Organic Food Incubator Reborn In New Jersey


After six years helping develop nascent natural food and beverage brands in New York City, Michael Schwartz, founder of Organic Food Incubator (OFI), is hoping a recent move to a new location in northern New Jersey signals a new chapter for the company and its clients.

Schwartz, who founded fermented food brand Bad Ass Organics in 2009, launched OFI in 2011 as a way to utilize the excess space at the company’s warehouse and headquarters in Long Island City, Queens. In the years since, OFI has grown to offer a range of services for growing food and beverage companies, including kitchen space and small-batch contract manufacturing, as well as consultation, coaching and other educational resources.

In an interview with BevNET, Schwartz said that he looked at approximately 30 potential new locations throughout New York’s five boroughs last year in an effort to retain the company’s identity. However, the cost savings available by moving to New Jersey were too enticing to ignore.

“The facility we were in was great for a really rough-and-tumble start-up, but it definitely wouldn’t comply with the new FSMA [Food Safety Modernization Act] regulations coming in,” said Schwartz, noting that everything from rent increases to trucking fees to the phone bill made staying in New York an expensive proposition, even before adding the expense of the new equipment upgrades he wanted to make. “The rates we would have had to charge to do products for people would have been ridiculous.”

Schwartz eventually found his answer about 18 miles outside Queens in Bloomfield, N.J., at a 15,600 sq.ft. facility that was the former site of a ravioli factory, making it an ideal fit for another food business. By the last week of September, 2016, OFI had four 53-foot tractor trailers hauling 80 pallets worth of equipment, supplies and ingredients to the company’s new home.

The Bloomfield site is smaller than OFI’s 20,000 sq. ft. space in Queens. Schwartz explained that, after many of the companies incubated at OFI were able to move on, it did not need as much space, and the reduced size will help he and his team refocus their attention on working with a smaller group of very early-stage brands. Like the Queens facility, the new plant is limited to vegetarian and gluten-free food production.

As of January, Schwartz told BevNET that OFI was running at “about 35 percent speed” after numerous delays. While the company waits on some permits and electric work to be completed, around 30 companies are currently working at the new location, split about evenly between food and beverage.

The new location will have 16 full-time staff members to assist five to nine permanent residents and 10 daily users. OFI is also currently performing contract manufacturing for about 20 clients.

According to Schwartz, the new facility includes improvements over the “very basic, semi-automatic equipment” used in OFI’s previous home, noting that an increase in automation will allow the company to work with bigger products. The plant will also allow for upgrades to OFI’s contract manufacturing operation, including the ability to do small-batch hot fill production

“In Queens, the most we could do on a really good day would be maybe 150 gallons of product,” Schwartz said, noting that the process was done completely manually at OFI’s old location. “Here, once the electrical is done, we should have the ability to do close to 3,000 gallons a day. That allows us to help a lot more people, work with a lot more groups and keep customers longer because they won’t outgrow us as fast.”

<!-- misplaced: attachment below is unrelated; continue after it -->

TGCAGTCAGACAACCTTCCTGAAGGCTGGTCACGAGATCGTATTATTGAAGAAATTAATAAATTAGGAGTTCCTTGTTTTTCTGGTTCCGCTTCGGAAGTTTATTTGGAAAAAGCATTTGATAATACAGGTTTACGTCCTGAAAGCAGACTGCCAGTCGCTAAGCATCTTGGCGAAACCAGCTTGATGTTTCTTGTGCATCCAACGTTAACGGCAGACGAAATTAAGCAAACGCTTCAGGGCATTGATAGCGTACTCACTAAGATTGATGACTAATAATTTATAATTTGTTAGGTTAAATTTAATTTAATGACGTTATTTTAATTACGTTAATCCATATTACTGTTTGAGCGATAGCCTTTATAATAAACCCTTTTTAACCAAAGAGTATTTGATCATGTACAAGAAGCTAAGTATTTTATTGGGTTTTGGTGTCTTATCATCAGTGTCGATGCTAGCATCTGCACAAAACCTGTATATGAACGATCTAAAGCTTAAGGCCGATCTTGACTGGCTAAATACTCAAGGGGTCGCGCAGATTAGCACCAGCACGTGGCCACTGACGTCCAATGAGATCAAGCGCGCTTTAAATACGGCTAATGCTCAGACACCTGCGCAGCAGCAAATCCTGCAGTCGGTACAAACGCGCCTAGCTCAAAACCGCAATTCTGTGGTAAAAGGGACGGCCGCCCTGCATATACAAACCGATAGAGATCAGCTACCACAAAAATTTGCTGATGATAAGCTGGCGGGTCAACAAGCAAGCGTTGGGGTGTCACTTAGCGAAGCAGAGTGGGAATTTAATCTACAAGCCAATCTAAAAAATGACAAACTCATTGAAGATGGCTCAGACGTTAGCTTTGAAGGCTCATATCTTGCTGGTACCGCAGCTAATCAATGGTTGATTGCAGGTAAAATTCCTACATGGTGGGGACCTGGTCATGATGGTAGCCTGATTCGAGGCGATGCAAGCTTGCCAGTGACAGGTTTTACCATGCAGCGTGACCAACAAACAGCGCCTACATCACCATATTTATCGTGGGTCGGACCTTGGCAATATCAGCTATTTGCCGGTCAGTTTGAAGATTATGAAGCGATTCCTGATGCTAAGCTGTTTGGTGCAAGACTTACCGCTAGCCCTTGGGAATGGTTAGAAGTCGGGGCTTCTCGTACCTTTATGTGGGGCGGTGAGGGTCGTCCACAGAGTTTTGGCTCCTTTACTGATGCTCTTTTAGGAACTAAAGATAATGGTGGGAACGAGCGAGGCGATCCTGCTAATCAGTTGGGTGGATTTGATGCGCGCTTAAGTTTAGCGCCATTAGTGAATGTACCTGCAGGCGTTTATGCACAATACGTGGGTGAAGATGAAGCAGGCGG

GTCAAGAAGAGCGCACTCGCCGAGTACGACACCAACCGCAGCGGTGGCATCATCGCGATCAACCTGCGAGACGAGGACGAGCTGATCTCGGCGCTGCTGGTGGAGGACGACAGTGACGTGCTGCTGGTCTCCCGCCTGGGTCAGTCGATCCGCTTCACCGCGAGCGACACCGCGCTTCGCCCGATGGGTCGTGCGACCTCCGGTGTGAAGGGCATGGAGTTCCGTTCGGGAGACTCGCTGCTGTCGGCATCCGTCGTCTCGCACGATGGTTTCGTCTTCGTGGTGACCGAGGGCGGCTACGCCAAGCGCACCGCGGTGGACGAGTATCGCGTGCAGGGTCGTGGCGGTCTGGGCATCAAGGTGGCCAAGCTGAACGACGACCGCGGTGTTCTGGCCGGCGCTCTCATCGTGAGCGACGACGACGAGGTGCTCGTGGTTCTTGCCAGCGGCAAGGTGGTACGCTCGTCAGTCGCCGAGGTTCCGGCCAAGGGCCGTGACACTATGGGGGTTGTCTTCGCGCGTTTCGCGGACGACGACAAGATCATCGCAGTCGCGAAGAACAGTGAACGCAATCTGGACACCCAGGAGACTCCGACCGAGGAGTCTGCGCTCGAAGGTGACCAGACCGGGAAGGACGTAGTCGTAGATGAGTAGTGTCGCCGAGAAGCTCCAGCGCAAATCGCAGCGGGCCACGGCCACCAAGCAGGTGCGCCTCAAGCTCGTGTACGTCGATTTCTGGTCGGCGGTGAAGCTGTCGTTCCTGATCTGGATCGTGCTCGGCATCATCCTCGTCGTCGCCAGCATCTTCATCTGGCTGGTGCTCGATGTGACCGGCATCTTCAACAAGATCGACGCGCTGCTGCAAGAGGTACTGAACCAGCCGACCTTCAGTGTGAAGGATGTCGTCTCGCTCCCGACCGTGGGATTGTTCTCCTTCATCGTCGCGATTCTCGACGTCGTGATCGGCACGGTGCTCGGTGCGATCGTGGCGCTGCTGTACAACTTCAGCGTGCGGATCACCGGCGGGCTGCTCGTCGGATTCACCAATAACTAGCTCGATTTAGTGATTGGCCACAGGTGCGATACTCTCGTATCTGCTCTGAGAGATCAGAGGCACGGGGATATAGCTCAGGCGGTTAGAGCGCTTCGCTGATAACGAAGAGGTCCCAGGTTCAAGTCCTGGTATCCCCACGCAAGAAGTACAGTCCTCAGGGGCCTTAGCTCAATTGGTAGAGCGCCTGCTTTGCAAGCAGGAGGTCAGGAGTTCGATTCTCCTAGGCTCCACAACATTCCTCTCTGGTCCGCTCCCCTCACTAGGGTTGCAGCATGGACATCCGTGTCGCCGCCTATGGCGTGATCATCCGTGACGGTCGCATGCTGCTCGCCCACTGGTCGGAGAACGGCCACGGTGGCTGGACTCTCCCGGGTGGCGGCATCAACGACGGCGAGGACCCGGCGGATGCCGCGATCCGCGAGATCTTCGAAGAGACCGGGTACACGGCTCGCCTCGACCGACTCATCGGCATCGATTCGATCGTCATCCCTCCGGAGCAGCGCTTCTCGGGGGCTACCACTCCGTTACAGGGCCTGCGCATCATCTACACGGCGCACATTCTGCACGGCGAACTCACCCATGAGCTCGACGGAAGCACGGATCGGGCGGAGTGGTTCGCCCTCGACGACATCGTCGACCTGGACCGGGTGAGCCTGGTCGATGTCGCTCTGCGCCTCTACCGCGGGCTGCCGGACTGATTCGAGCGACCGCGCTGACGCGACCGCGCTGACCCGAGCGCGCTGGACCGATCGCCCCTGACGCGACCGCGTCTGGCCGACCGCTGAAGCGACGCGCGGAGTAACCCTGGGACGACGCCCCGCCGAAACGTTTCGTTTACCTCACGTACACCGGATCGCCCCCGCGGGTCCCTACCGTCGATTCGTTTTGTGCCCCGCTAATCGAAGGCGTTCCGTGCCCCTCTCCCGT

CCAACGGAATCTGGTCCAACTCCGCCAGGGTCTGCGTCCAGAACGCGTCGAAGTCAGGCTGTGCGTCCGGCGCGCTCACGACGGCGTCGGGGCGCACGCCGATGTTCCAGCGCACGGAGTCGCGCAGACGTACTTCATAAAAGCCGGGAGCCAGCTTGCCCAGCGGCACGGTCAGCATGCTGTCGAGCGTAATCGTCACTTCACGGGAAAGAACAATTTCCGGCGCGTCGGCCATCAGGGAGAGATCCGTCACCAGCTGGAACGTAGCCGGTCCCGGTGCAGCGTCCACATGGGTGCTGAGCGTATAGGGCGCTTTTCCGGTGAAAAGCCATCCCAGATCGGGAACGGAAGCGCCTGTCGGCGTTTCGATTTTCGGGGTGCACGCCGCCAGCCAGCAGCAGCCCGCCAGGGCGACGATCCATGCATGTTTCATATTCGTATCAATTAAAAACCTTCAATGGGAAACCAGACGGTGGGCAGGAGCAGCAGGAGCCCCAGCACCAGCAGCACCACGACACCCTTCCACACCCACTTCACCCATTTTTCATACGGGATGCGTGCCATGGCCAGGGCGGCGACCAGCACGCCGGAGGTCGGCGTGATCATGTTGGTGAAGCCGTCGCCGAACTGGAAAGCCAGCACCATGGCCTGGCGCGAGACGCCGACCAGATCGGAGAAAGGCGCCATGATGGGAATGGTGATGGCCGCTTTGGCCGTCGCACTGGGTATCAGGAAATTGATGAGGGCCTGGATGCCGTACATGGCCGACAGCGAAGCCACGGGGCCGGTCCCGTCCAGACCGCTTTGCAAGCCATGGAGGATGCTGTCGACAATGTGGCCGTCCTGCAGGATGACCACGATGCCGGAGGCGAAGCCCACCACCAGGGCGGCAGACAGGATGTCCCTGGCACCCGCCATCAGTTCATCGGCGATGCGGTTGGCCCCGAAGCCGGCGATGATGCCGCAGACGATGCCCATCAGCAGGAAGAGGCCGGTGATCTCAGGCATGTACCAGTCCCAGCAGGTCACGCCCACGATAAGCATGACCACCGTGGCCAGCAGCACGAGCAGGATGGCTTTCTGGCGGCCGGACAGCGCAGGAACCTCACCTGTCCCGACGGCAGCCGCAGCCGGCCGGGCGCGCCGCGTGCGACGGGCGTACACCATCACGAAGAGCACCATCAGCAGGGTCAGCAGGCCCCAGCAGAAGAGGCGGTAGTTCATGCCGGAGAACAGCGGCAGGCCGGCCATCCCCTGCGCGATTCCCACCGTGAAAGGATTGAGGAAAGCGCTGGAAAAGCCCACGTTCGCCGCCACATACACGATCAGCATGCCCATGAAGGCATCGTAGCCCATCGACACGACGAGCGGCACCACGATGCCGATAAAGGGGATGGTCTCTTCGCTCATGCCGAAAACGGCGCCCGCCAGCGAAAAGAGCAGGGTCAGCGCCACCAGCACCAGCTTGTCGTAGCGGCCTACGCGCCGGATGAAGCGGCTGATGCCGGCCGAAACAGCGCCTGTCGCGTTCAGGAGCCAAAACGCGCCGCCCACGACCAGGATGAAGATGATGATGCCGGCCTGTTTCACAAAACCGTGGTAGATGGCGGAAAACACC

Outside of co-packing, OFI will also continue to offer educational services, including consultation for creating a HACCP plan and for obtaining organic certification.

Schwartz said that “a few” companies that used OFI’s Queens facility have followed the company across the river to New Jersey, and that some who initially resisted the move are now showing interest. He admits that OFI’s identity as a New York City-based company was “sad to lose,” but the economic benefits will ultimately justify the sacrifice.

“It’s funny — if you are sitting in Times Square, it’s probably faster to get to Bloomfield than it is to get to our facility in Queens,” Schwartz said. “It takes a while for people to understand that and so far a lot of younger entrepreneurs really want that Brooklyn brand and want to be made as close to Brooklyn as possible. But when they look at the economics and all the benefits that they’ve found working at our facility, a lot of them are starting to migrate back to us.”

OFI’s move out of New York comes after the city government has, according to an article in The New York Times, given $2.5 million to support three local food incubators in recent years, including Entrepreneur Space, also based in Long Island City. Schwartz said that the other incubators’ presence did not affect his decision to leave New York, as each work with different ingredients and products that require different equipment and expertise.

“We do a lot with fermentation,” said Schwartz. “We do a lot of cold brew coffee, so we’ve kind of become experts at that. We do a lot of cocktail mixes. Then we also work with a fair number of sauce companies. So we work with a number of New York City restaurants where we make packet sauce for them, and then quite a few hot sauce brands.”

When asked about beverage trends and products that had recently caught his attention, Schwartz said he was continuously amazed by the insatiable appetite for cold brew coffee amongst both consumers and aspiring entrepreneurs.

“We’ve worked with companies that have put it in a bag-in-a-box, in a bottle, in a keg, in a reusable keg, in a disposable keg,” said Schwartz. “The avenues for distribution for cold brew coffee and the fact that people are still entering that niche is pretty incredible I think.”